Lewis Hamilton may given Hermann Tilke a run for his money in the years to come as he feels he could design circuits that drivers like.
As Formula 1 moves from Japan to Russia, Suzuka to Sochi, old to the new, Hamilton says it is a good measure for how Formula 1 circuits have changed over the years.
Whereas Suzuka is a track that many drivers love, Sochi failed to excite when it made its debut last season.
The new Russian track is just the latest in an ever-growing list of layouts designed by Tilke.
"We come to Russia after the last race in Japan – and it would be hard to imagine two more contrasting tracks," Hamilton wrote in his BBC column.
"The track here in Sochi is very flat, and a massive contrast to Suzuka, which is a real racing circuit, with elevation change, sweeping corners and so on.
"I like that there is a variety of circuits in F1, old and new, but I often wonder why we only have one designer of tracks.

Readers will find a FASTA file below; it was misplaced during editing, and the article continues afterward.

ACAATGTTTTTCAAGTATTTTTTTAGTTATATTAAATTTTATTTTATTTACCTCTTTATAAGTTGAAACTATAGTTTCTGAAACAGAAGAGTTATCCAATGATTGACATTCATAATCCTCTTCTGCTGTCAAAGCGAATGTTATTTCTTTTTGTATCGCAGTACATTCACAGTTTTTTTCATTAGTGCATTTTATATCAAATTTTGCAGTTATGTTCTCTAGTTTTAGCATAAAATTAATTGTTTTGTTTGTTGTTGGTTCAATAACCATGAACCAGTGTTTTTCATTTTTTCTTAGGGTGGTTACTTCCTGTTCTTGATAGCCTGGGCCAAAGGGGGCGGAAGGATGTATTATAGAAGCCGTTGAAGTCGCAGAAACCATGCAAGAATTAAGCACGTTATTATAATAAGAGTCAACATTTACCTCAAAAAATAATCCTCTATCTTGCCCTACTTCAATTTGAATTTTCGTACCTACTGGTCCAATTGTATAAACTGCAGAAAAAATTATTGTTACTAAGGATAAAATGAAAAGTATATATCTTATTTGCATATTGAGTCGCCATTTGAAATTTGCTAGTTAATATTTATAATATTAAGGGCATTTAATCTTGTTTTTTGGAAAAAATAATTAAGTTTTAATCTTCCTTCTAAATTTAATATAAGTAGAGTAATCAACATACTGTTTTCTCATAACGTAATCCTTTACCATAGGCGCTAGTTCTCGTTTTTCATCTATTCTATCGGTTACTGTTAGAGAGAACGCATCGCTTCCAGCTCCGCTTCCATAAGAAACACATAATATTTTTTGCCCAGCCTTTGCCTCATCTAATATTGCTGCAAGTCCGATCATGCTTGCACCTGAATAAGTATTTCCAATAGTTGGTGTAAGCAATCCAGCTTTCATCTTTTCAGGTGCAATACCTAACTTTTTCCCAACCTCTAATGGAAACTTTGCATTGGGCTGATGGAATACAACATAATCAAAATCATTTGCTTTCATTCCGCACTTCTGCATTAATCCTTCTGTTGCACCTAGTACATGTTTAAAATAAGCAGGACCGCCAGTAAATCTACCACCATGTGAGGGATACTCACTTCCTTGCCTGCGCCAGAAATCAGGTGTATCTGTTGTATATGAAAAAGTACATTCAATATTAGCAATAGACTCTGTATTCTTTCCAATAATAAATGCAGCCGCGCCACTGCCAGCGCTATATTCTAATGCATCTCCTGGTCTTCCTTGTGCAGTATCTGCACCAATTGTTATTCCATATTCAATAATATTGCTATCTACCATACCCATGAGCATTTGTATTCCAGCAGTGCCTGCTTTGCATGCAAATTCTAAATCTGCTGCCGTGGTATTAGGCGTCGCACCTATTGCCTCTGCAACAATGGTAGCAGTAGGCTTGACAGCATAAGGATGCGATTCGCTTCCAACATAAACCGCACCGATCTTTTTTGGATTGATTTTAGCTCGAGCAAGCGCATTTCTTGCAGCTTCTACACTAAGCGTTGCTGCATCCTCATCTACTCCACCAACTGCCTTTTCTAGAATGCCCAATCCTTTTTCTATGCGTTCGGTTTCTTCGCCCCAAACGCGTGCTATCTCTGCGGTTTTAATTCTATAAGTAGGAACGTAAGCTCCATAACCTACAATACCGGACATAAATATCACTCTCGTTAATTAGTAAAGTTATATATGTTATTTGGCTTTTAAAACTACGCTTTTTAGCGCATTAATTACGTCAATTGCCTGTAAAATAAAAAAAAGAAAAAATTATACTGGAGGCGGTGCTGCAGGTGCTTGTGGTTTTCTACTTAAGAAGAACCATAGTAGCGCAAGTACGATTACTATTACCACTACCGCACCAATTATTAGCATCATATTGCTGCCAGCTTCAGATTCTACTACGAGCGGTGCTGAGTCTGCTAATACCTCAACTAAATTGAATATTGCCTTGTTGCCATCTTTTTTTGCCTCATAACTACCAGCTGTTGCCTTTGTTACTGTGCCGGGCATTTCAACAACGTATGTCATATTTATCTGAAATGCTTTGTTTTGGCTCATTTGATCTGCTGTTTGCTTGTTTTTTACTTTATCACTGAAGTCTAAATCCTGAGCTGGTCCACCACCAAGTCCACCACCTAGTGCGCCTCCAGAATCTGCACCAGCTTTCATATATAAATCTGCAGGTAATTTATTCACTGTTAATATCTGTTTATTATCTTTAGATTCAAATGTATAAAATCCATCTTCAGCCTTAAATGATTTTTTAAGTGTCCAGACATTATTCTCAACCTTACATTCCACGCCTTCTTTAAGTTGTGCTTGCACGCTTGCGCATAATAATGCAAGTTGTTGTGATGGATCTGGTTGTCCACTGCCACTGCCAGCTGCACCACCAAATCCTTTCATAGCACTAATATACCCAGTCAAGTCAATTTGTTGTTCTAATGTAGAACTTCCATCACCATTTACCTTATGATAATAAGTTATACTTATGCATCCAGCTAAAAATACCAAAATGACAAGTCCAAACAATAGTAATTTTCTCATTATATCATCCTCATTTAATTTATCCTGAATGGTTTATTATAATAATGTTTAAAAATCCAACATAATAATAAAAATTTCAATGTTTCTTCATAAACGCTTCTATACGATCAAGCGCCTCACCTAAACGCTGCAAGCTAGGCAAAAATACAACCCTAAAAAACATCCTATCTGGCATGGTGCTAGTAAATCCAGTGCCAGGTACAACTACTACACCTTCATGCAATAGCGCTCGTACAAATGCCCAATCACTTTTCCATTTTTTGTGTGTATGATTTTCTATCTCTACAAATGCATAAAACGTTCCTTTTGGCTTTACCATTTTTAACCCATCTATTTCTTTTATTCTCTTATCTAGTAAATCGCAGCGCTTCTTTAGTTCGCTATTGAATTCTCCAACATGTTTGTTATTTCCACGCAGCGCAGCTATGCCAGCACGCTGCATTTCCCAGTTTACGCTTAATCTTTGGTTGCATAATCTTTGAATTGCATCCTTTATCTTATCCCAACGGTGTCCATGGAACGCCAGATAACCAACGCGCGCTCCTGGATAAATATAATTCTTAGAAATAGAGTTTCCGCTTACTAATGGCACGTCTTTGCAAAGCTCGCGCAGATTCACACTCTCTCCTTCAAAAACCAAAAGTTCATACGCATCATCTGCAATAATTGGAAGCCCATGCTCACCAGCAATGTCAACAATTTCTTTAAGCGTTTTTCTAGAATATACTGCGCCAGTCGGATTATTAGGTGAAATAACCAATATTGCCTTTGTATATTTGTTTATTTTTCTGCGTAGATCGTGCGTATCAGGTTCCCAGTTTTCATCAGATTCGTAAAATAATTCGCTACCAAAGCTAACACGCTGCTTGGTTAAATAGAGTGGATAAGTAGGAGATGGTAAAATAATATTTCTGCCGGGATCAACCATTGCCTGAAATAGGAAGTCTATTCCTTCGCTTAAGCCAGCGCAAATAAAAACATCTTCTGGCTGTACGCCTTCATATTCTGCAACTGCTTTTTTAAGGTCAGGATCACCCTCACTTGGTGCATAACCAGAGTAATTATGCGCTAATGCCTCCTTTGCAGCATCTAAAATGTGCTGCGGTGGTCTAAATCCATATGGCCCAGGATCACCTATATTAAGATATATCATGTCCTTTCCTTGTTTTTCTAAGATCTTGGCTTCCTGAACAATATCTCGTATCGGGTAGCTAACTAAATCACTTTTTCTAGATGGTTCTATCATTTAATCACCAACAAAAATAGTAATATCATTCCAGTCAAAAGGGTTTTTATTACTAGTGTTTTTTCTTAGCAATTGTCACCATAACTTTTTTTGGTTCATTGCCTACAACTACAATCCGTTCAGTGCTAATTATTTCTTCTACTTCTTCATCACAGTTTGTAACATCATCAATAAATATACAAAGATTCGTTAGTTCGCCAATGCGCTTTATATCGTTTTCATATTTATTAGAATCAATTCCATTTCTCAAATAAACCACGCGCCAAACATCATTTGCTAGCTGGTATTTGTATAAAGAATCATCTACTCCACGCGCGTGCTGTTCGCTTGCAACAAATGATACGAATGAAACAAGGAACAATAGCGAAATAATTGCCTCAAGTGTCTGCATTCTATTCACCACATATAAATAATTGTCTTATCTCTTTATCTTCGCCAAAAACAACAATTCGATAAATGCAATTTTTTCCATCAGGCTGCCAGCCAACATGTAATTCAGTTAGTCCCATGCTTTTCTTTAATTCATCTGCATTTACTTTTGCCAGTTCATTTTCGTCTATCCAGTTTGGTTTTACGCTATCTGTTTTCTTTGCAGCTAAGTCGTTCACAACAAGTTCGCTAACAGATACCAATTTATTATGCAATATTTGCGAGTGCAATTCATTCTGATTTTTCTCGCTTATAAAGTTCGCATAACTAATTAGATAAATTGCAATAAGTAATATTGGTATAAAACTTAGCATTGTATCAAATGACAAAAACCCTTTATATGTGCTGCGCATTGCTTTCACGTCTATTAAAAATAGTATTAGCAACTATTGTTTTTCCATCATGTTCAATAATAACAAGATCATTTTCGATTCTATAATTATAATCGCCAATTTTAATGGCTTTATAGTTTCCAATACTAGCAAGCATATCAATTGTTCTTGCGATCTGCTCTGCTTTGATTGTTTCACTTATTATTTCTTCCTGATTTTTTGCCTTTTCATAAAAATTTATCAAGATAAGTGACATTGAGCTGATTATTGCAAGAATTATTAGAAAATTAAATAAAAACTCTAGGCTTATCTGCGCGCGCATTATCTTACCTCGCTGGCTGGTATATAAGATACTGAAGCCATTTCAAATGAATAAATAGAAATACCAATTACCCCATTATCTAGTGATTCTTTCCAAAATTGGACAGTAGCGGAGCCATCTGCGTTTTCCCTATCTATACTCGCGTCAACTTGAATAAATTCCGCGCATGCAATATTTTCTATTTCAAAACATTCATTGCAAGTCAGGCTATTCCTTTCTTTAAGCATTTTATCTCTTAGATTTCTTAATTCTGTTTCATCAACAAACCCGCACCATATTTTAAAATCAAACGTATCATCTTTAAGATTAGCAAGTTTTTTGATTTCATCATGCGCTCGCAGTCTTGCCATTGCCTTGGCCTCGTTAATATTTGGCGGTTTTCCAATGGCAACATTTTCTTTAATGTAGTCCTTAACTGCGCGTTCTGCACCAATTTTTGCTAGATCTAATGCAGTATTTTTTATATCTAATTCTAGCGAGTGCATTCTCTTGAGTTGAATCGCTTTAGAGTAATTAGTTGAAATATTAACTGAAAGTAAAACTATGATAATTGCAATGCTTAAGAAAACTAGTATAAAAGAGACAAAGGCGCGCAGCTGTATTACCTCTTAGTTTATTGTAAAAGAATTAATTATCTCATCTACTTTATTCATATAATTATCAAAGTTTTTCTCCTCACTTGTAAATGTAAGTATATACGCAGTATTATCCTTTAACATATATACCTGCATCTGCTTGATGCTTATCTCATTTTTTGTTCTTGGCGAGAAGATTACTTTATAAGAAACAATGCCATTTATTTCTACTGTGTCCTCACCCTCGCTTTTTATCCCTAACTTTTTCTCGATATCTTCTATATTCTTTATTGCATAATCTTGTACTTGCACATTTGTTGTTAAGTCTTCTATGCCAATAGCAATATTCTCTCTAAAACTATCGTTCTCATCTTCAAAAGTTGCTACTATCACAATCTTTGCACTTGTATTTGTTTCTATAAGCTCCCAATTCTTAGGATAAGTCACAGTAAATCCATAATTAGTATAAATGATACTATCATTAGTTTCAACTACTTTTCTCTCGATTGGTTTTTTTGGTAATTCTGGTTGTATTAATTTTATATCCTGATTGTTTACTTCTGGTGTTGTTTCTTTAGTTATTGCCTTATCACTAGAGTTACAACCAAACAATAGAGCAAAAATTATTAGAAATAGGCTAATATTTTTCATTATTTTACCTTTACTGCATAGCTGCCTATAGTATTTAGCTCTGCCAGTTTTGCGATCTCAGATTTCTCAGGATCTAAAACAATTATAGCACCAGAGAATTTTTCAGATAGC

"Sometimes I think when I retire I will start designing tracks myself and give Hermann Tilke some competition – I've raced and I know what drivers like in circuits.
"I feel that quite often the new generation of tracks don't grasp the true essence of F1. I know there are restrictions to do with safety and so on but the circuits often feel too calculated.
"I don't know how calculated Suzuka was but it feels like they found a great spot and went with the flow of the land. That makes a real difference.
"Too many of the new tracks have too little character. There are exceptions – Abu Dhabi, for example, and Austin – but this one does not stand out so much.
"But the area we are in – on the coast of the Black Sea, with mountains nearby – is absolutely stunning."